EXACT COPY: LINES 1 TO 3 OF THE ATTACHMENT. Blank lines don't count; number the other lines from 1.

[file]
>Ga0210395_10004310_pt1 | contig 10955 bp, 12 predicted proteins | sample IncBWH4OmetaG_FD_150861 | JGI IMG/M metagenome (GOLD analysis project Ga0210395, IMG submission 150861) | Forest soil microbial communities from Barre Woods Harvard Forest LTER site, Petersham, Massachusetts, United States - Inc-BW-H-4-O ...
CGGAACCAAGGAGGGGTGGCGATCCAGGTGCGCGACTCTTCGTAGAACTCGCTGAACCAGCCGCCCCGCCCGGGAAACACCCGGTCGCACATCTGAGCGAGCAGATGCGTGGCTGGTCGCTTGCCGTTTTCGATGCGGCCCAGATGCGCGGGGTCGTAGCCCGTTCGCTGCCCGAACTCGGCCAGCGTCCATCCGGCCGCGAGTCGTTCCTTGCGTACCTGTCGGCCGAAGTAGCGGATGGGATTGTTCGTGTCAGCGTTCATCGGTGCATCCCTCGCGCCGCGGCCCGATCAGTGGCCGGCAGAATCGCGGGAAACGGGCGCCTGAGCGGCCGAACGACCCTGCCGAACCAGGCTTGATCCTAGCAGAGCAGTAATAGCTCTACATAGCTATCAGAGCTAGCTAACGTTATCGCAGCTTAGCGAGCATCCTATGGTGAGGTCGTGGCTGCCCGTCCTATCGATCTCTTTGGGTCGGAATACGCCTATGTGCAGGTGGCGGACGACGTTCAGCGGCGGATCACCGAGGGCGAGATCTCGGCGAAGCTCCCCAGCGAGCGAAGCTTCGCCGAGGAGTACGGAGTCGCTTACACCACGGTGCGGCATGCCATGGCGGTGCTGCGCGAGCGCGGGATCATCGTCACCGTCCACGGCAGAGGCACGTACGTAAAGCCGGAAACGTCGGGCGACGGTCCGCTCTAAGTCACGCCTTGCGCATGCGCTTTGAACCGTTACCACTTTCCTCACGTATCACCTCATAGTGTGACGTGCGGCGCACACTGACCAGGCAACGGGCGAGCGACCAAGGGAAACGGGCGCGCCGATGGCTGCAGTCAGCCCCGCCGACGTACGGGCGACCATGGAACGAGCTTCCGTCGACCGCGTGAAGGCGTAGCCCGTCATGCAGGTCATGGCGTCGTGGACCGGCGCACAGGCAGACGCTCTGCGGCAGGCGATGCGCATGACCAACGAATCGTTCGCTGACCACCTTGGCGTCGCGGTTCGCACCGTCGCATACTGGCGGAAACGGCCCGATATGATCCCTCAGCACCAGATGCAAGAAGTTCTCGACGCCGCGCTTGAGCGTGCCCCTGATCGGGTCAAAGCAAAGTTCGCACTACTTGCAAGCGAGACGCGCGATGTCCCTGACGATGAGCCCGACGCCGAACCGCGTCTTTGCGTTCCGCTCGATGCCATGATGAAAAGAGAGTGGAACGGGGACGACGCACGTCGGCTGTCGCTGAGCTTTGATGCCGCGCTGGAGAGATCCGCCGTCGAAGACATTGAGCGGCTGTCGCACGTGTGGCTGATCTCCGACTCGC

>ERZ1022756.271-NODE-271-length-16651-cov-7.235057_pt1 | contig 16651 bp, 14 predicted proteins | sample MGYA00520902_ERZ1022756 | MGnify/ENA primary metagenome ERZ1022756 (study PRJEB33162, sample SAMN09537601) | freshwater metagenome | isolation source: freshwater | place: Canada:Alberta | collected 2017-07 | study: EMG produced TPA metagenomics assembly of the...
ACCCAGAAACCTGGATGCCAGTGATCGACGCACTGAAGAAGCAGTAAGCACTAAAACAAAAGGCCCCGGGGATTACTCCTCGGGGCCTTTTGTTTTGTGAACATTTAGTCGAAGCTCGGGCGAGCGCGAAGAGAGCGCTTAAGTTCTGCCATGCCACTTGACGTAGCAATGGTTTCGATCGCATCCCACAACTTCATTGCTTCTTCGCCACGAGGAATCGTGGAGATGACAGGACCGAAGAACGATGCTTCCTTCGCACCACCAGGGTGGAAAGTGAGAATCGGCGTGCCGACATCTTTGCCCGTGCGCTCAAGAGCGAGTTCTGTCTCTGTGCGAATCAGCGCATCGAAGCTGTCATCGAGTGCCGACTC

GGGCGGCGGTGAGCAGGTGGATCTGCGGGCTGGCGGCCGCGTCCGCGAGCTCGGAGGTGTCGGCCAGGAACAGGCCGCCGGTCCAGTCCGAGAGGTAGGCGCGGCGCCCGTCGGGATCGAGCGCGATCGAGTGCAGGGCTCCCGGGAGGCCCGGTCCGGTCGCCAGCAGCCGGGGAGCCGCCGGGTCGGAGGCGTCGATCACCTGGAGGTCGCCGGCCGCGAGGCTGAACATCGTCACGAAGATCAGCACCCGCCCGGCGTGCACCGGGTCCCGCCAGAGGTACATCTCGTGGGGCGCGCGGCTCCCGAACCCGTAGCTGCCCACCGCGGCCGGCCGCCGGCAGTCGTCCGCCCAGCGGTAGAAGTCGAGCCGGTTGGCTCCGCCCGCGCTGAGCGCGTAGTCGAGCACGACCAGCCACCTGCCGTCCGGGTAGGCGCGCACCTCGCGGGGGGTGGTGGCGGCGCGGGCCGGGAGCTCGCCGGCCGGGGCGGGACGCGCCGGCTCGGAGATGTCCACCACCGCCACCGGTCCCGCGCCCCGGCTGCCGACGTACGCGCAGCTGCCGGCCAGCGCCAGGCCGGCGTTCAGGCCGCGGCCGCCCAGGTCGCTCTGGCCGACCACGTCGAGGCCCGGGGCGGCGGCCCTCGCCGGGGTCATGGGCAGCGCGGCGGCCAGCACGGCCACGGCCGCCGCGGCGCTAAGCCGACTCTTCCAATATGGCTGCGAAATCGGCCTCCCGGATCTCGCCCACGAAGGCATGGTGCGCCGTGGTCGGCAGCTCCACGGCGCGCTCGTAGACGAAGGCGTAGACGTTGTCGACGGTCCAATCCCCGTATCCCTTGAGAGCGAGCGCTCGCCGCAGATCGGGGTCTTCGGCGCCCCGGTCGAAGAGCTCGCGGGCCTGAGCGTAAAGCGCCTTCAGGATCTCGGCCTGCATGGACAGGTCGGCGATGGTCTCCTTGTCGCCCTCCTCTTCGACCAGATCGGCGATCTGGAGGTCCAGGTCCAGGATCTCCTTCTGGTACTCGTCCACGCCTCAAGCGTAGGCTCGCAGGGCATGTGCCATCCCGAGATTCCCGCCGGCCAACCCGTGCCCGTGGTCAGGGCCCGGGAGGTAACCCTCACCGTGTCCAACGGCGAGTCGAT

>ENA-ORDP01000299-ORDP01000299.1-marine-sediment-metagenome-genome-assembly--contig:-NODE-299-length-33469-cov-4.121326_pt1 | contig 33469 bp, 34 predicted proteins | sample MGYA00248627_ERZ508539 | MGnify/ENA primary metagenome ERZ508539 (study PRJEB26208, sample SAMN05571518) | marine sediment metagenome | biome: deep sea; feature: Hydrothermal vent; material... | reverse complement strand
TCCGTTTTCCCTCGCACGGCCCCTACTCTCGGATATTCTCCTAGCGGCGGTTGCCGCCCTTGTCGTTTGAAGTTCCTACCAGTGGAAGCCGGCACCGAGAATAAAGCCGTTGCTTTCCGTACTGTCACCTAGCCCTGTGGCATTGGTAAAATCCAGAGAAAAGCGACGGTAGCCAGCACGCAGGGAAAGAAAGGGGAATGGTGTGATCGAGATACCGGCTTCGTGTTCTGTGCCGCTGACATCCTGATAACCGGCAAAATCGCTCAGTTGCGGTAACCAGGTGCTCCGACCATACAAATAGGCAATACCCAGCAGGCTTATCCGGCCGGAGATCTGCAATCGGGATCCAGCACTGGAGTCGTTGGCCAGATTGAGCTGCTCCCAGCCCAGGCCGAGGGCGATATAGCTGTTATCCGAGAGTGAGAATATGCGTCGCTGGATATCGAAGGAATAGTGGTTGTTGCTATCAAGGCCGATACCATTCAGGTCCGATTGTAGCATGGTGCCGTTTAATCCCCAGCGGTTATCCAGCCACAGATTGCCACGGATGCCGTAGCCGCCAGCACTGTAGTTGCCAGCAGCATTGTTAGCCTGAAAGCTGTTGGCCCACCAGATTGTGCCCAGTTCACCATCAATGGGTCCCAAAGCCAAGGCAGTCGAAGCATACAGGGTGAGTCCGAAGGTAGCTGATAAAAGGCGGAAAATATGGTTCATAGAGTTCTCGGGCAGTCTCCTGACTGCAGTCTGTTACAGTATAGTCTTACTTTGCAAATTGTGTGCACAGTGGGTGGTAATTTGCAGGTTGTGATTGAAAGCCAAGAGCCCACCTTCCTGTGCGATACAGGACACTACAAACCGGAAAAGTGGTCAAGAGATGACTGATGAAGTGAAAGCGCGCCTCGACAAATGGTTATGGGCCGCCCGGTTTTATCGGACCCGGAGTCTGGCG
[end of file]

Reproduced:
>Ga0210395_10004310_pt1 | contig 10955 bp, 12 predicted proteins | sample IncBWH4OmetaG_FD_150861 | JGI IMG/M metagenome (GOLD analysis project Ga0210395, IMG submission 150861) | Forest soil microbial communities from Barre Woods Harvard Forest LTER site, Petersham, Massachusetts, United States - Inc-BW-H-4-O ...
CGGAACCAAGGAGGGGTGGCGATCCAGGTGCGCGACTCTTCGTAGAACTCGCTGAACCAGCCGCCCCGCCCGGGAAACACCCGGTCGCACATCTGAGCGAGCAGATGCGTGGCTGGTCGCTTGCCGTTTTCGATGCGGCCCAGATGCGCGGGGTCGTAGCCCGTTCGCTGCCCGAACTCGGCCAGCGTCCATCCGGCCGCGAGTCGTTCCTTGCGTACCTGTCGGCCGAAGTAGCGGATGGGATTGTTCGTGTCAGCGTTCATCGGTGCATCCCTCGCGCCGCGGCCCGATCAGTGGCCGGCAGAATCGCGGGAAACGGGCGCCTGAGCGGCCGAACGACCCTGCCGAACCAGGCTTGATCCTAGCAGAGCAGTAATAGCTCTACATAGCTATCAGAGCTAGCTAACGTTATCGCAGCTTAGCGAGCATCCTATGGTGAGGTCGTGGCTGCCCGTCCTATCGATCTCTTTGGGTCGGAATACGCCTATGTGCAGGTGGCGGACGACGTTCAGCGGCGGATCACCGAGGGCGAGATCTCGGCGAAGCTCCCCAGCGAGCGAAGCTTCGCCGAGGAGTACGGAGTCGCTTACACCACGGTGCGGCATGCCATGGCGGTGCTGCGCGAGCGCGGGATCATCGTCACCGTCCACGGCAGAGGCACGTACGTAAAGCCGGAAACGTCGGGCGACGGTCCGCTCTAAGTCACGCCTTGCGCATGCGCTTTGAACCGTTACCACTTTCCTCACGTATCACCTCATAGTGTGACGTGCGGCGCACACTGACCAGGCAACGGGCGAGCGACCAAGGGAAACGGGCGCGCCGATGGCTGCAGTCAGCCCCGCCGACGTACGGGCGACCATGGAACGAGCTTCCGTCGACCGCGTGAAGGCGTAGCCCGTCATGCAGGTCATGGCGTCGTGGACCGGCGCACAGGCAGACGCTCTGCGGCAGGCGATGCGCATGACCAACGAATCGTTCGCTGACCACCTTGGCGTCGCGGTTCGCACCGTCGCATACTGGCGGAAACGGCCCGATATGATCCCTCAGCACCAGATGCAAGAAGTTCTCGACGCCGCGCTTGAGCGTGCCCCTGATCGGGTCAAAGCAAAGTTCGCACTACTTGCAAGCGAGACGCGCGATGTCCCTGACGATGAGCCCGACGCCGAACCGCGTCTTTGCGTTCCGCTCGATGCCATGATGAAAAGAGAGTGGAACGGGGACGACGCACGTCGGCTGTCGCTGAGCTTTGATGCCGCGCTGGAGAGATCCGCCGTCGAAGACATTGAGCGGCTGTCGCACGTGTGGCTGATCTCCGACTCGC

>ERZ1022756.271-NODE-271-length-16651-cov-7.235057_pt1 | contig 16651 bp, 14 predicted proteins | sample MGYA00520902_ERZ1022756 | MGnify/ENA primary metagenome ERZ1022756 (study PRJEB33162, sample SAMN09537601) | freshwater metagenome | isolation source: freshwater | place: Canada:Alberta | collected 2017-07 | study: EMG produced TPA metagenomics assembly of the...